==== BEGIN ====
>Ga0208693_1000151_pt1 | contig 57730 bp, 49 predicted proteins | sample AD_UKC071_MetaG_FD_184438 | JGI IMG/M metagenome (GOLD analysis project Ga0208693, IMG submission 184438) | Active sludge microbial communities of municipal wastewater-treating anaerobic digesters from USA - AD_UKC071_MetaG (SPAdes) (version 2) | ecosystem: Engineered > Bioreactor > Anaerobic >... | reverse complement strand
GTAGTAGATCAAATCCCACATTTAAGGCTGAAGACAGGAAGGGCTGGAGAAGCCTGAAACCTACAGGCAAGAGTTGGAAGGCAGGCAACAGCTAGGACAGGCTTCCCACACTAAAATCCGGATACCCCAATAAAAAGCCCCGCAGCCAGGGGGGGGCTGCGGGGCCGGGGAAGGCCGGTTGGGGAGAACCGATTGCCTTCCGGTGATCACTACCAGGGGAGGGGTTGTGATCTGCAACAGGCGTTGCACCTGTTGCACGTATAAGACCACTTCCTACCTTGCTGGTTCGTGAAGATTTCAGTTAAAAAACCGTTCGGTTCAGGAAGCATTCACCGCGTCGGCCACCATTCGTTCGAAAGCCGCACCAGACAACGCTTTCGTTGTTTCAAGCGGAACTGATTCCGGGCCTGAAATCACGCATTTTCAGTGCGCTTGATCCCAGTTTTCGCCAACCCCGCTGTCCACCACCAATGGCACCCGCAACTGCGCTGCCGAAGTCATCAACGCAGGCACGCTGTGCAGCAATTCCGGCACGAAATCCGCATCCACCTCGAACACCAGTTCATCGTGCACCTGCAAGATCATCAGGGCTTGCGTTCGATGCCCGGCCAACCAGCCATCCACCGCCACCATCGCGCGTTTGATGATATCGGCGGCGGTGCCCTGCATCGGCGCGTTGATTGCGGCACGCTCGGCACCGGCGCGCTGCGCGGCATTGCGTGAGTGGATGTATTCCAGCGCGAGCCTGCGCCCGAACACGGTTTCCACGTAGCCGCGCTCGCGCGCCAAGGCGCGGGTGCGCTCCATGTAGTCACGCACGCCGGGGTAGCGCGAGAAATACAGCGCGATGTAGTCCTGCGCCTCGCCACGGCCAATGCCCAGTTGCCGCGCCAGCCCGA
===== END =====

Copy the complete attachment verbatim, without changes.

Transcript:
>Ga0208693_1000151_pt1 | contig 57730 bp, 49 predicted proteins | sample AD_UKC071_MetaG_FD_184438 | JGI IMG/M metagenome (GOLD analysis project Ga0208693, IMG submission 184438) | Active sludge microbial communities of municipal wastewater-treating anaerobic digesters from USA - AD_UKC071_MetaG (SPAdes) (version 2) | ecosystem: Engineered > Bioreactor > Anaerobic >... | reverse complement strand
GTAGTAGATCAAATCCCACATTTAAGGCTGAAGACAGGAAGGGCTGGAGAAGCCTGAAACCTACAGGCAAGAGTTGGAAGGCAGGCAACAGCTAGGACAGGCTTCCCACACTAAAATCCGGATACCCCAATAAAAAGCCCCGCAGCCAGGGGGGGGCTGCGGGGCCGGGGAAGGCCGGTTGGGGAGAACCGATTGCCTTCCGGTGATCACTACCAGGGGAGGGGTTGTGATCTGCAACAGGCGTTGCACCTGTTGCACGTATAAGACCACTTCCTACCTTGCTGGTTCGTGAAGATTTCAGTTAAAAAACCGTTCGGTTCAGGAAGCATTCACCGCGTCGGCCACCATTCGTTCGAAAGCCGCACCAGACAACGCTTTCGTTGTTTCAAGCGGAACTGATTCCGGGCCTGAAATCACGCATTTTCAGTGCGCTTGATCCCAGTTTTCGCCAACCCCGCTGTCCACCACCAATGGCACCCGCAACTGCGCTGCCGAAGTCATCAACGCAGGCACGCTGTGCAGCAATTCCGGCACGAAATCCGCATCCACCTCGAACACCAGTTCATCGTGCACCTGCAAGATCATCAGGGCTTGCGTTCGATGCCCGGCCAACCAGCCATCCACCGCCACCATCGCGCGTTTGATGATATCGGCGGCGGTGCCCTGCATCGGCGCGTTGATTGCGGCACGCTCGGCACCGGCGCGCTGCGCGGCATTGCGTGAGTGGATGTATTCCAGCGCGAGCCTGCGCCCGAACACGGTTTCCACGTAGCCGCGCTCGCGCGCCAAGGCGCGGGTGCGCTCCATGTAGTCACGCACGCCGGGGTAGCGCGAGAAATACAGCGCGATGTAGTCCTGCGCCTCGCCACGGCCAATGCCCAGTTGCCGCGCCAGCCCGA